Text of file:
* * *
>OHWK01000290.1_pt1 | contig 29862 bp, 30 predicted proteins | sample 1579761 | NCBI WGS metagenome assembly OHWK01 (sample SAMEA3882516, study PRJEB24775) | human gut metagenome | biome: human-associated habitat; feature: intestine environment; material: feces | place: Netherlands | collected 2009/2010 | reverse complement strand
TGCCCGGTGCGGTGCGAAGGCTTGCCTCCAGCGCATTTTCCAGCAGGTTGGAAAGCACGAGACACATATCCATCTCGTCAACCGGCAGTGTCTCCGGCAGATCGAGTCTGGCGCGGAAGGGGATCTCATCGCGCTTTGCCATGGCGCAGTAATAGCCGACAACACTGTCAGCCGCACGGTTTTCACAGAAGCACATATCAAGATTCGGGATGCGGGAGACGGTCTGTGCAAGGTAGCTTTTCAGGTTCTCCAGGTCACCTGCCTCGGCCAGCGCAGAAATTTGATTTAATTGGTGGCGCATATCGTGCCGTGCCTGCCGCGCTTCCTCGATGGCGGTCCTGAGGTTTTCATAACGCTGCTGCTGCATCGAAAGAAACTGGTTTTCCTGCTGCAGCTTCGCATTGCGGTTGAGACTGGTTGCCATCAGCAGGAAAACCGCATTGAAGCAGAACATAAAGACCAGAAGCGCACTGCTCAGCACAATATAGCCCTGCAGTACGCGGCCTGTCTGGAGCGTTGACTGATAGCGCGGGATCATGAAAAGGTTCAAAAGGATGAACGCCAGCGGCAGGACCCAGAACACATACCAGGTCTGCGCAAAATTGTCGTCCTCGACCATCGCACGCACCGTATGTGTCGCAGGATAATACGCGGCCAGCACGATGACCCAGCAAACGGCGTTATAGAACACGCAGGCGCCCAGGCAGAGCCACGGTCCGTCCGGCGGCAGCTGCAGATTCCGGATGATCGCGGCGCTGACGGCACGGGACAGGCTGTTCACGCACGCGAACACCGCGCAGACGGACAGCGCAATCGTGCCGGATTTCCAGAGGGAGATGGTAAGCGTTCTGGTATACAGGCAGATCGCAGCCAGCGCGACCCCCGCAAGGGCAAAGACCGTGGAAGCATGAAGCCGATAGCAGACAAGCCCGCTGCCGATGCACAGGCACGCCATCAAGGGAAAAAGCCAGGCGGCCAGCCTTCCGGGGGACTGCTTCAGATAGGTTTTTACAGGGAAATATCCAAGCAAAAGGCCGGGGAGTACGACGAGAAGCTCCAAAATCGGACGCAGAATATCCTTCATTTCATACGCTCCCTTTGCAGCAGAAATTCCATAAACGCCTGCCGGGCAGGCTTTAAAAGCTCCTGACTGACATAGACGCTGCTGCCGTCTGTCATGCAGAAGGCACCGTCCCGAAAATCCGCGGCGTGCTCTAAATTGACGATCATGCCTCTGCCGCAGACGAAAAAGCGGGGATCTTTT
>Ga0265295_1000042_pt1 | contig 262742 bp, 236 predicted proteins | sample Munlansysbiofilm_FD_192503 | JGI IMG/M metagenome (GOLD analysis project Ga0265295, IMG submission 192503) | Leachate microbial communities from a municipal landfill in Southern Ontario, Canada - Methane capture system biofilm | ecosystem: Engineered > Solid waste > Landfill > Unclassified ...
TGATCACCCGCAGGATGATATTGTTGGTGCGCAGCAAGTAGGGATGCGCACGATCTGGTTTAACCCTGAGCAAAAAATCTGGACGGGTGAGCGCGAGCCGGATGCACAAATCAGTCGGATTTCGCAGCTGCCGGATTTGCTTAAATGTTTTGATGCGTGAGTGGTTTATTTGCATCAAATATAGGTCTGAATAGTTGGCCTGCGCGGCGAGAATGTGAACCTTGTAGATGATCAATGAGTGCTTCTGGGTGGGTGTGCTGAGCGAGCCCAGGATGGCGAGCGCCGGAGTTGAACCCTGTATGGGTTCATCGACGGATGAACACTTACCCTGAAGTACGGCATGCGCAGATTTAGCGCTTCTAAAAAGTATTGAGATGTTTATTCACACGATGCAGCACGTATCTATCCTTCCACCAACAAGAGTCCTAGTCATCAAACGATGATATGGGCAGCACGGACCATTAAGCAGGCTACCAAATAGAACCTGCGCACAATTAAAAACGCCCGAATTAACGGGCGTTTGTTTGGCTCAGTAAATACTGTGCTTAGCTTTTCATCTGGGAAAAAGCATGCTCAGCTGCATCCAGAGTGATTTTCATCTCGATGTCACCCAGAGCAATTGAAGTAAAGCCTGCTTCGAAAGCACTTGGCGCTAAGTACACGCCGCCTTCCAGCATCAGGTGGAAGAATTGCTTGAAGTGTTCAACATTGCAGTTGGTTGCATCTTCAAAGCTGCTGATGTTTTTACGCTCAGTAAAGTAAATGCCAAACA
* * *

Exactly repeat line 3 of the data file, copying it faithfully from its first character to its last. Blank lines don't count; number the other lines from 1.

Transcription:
>Ga0265295_1000042_pt1 | contig 262742 bp, 236 predicted proteins | sample Munlansysbiofilm_FD_192503 | JGI IMG/M metagenome (GOLD analysis project Ga0265295, IMG submission 192503) | Leachate microbial communities from a municipal landfill in Southern Ontario, Canada - Methane capture system biofilm | ecosystem: Engineered > Solid waste > Landfill > Unclassified ...